My approach is to use products made by companies that do not have links to animal testing. If these alternatives do not exist, then I will buy from a company if its products are vegan and cruelty-free, even if its parent company has some links to animal testing.  In the case of Daiya, I have found a number of good alternatives made by companies with no ties to animal testing. My favourites are:

  • Earth Island (in Canada), whose parent company, Follow Your Heart, makes its products in a solar-powered factory, and is firmly committed to cruelty-free products.  The shreds are much better than Daiya’s and the price is comparable.
  • Sheese, made by Bute Island Foods, which does not test on animals, and does not use palm oil.  The Sheese line is incredibly good, but rather more costly than other vegan brands.

I make my own cashew-based cheese, but I do use commercial vegan cheeses if I want something a little firmer, and especially if I want to put shreds on my pizza.

Bikinis, vegan desserts, and PETA

In this article, Phoebe-Jane Boyd, who is vegan, discusses the latest publicity-stunt-gone-wrong by PETA at Wimbledon. This time, PETA had bikini-clad women serving strawberries and vegan cream.  According to PETAthe tennis fans loved our vegan version of the classic Wimbledon snack, which helped prove that there are delicious plant-based alternatives to every dairy-based food you can think of.  Boyd questions the efficacy of these tactics: My own interactions with promotional models at these things have never ended in increased brand awareness, but rather with a feeling of discomfort at the expectation that I’m to treat the women like walking, talking product shelves with boobs instead of human beings.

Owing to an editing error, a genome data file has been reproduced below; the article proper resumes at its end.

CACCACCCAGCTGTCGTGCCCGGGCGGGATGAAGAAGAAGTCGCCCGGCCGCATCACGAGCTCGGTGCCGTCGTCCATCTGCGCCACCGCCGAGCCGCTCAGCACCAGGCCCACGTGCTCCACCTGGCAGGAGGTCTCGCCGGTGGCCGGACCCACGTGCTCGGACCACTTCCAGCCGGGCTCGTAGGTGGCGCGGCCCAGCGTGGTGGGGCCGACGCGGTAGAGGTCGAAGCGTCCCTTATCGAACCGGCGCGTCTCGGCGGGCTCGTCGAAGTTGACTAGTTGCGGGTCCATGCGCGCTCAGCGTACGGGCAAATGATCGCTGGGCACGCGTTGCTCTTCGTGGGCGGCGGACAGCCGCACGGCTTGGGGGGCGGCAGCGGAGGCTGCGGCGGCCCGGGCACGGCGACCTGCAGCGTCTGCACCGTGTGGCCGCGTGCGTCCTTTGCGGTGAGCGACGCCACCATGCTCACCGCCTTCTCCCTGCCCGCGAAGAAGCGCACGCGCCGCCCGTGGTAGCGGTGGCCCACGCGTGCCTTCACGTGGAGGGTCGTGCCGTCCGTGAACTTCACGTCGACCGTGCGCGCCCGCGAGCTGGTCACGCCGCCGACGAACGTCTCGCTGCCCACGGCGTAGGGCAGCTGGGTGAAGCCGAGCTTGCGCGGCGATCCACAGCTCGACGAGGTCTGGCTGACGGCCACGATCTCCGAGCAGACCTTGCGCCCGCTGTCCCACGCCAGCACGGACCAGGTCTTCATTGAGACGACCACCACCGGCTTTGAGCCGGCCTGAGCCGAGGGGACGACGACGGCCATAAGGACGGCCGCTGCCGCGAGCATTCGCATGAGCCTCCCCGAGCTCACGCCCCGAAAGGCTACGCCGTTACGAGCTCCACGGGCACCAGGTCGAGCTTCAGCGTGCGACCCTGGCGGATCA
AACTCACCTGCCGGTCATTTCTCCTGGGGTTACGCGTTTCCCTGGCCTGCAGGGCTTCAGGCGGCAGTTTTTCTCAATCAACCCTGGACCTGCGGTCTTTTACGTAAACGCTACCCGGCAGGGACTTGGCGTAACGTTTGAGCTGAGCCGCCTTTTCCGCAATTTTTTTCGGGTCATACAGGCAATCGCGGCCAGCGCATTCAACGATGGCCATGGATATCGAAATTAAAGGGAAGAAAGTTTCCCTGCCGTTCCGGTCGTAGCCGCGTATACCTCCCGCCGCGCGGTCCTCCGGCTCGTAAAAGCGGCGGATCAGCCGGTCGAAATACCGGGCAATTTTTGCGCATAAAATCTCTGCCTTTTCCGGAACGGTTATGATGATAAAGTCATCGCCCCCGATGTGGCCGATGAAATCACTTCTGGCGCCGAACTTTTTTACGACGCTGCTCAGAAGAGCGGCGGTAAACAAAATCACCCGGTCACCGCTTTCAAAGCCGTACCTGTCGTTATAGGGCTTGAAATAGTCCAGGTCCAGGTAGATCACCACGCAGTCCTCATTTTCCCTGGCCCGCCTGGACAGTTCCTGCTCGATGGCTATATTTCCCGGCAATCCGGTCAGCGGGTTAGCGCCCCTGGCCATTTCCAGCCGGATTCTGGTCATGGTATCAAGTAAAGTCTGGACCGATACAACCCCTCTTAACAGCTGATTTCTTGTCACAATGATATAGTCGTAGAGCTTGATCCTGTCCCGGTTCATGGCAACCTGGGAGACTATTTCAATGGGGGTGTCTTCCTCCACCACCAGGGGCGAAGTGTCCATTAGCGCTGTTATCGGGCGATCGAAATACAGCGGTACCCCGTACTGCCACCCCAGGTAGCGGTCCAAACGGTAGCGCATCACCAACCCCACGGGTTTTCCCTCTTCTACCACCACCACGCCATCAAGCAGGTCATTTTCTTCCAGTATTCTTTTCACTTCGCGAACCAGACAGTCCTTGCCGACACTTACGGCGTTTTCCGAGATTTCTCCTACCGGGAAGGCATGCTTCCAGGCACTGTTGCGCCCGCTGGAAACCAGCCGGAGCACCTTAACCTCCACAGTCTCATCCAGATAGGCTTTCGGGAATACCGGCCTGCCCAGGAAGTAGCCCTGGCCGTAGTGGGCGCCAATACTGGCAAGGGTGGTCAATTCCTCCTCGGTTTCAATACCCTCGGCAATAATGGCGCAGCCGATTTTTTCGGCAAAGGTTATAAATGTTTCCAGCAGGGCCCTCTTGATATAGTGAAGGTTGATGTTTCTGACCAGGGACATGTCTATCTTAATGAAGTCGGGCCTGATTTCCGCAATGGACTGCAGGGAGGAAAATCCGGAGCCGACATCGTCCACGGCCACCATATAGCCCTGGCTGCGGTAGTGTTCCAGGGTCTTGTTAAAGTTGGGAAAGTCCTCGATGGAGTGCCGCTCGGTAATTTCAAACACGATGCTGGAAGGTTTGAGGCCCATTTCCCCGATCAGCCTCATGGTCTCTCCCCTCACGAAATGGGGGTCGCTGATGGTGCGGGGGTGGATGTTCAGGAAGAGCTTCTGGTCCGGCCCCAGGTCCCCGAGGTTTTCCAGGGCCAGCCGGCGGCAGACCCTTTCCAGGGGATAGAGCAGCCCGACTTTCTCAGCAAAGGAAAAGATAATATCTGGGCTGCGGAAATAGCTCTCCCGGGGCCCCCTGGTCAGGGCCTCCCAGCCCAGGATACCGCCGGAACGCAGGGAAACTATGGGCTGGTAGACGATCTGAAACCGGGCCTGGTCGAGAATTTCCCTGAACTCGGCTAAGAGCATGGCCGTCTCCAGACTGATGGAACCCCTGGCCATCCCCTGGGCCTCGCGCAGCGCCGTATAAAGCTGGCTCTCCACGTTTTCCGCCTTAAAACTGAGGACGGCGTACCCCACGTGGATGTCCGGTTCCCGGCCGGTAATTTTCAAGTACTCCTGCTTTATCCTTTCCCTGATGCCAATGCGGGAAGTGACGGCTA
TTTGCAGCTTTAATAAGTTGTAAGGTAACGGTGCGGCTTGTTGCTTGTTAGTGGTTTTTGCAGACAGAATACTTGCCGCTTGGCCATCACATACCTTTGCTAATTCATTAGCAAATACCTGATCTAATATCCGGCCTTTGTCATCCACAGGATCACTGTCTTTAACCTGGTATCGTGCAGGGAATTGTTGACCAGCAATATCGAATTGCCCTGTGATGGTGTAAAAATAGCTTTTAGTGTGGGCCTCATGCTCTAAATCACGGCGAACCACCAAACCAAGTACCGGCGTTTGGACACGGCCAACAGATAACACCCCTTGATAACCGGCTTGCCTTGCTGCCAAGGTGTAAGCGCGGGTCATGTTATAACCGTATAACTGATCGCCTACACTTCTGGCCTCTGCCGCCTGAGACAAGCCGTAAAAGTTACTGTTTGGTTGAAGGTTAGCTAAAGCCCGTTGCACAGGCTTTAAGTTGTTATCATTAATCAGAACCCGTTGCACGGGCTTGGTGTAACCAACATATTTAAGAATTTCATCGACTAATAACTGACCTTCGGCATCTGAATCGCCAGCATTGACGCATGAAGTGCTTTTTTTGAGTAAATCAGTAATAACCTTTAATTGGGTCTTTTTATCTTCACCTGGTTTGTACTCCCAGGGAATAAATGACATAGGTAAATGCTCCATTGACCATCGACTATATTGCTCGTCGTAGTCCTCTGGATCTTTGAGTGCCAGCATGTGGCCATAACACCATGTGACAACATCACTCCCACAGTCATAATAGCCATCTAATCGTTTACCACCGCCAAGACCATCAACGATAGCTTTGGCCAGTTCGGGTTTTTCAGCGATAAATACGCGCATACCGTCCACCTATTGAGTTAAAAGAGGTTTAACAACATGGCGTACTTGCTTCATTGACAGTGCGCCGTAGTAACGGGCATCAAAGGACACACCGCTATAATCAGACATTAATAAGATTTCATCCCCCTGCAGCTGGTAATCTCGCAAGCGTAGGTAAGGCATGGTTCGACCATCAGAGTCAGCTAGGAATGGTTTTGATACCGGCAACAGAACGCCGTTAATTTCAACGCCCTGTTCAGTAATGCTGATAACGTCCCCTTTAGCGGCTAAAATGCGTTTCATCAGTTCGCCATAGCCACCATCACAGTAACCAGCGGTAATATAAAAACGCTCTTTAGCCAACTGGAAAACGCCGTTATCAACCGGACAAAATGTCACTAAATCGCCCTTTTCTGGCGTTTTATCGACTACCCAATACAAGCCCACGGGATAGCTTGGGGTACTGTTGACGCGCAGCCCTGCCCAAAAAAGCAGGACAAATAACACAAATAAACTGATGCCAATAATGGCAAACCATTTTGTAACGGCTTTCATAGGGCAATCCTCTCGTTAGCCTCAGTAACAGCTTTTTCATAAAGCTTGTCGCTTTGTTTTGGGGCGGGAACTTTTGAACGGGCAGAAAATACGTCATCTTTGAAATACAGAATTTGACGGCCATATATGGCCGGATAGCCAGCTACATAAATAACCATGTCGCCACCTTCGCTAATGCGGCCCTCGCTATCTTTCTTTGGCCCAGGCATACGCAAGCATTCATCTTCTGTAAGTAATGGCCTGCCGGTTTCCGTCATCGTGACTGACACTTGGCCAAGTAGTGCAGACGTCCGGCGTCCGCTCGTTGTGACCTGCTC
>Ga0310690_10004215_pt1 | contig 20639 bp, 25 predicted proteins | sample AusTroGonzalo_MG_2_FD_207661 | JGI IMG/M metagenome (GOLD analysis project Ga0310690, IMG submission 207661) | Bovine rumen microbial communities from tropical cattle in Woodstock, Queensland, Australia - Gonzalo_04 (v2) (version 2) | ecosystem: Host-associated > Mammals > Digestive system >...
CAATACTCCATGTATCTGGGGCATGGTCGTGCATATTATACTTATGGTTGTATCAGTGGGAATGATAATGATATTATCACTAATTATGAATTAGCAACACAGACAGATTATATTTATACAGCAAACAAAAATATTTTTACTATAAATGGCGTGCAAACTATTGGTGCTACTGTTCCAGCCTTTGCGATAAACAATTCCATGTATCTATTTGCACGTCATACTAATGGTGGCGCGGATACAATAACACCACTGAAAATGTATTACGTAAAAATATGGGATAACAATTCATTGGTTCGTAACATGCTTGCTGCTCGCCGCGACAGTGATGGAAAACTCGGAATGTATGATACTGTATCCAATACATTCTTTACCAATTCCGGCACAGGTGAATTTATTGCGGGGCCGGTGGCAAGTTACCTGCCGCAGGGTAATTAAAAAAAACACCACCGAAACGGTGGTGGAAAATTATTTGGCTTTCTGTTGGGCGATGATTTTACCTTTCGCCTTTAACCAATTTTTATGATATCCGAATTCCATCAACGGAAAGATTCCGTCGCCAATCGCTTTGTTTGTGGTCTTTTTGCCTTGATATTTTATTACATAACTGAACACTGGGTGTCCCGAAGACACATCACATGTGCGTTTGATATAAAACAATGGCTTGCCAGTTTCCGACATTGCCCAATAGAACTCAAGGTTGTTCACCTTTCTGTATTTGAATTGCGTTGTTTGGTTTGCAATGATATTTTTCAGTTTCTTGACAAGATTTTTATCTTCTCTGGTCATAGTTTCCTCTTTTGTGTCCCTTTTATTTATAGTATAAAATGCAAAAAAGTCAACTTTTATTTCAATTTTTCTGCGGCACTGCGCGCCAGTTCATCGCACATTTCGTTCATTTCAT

I gave up my PETA membership a number of years ago, mostly as a reaction to their tasteless publicity stunts, such as this. I am so tired of PETA parading mostly women in scantily-clad costumes to promote animal welfare and veganism. PETA’s pat response is demonstrated below (this was in reaction to its tweet about the Wimbledon event):

PETA’s response is facile at best. The fact that the women in question chose to participate in this publicity stunt does not address the notion of exploiting women’s bodies. Exploitation does not presuppose or require consent (or lack thereof), but is the use of tactics for the sake of profit, marketing, and so forth. These tactics are outdated at best.

There is a long list of reasons why I cannot support PETA: The tasteless publicity stunts, the cloying pandering to celebrities, the sexist and tasteless “sexy vegan celebs,” the aggressive attacks on people (e.g., those wearing fur coats), and their association of the killing of animals with the Holocaust. Many people object to PETA’s euthanasia policy; I am less troubled by this, as euthanasia may sometimes be the only humane solution for animals who are severely ill or injured, and who are not candidates for adoption. At least, I very much hope that PETA does, in fact, use euthanasia as a last resort.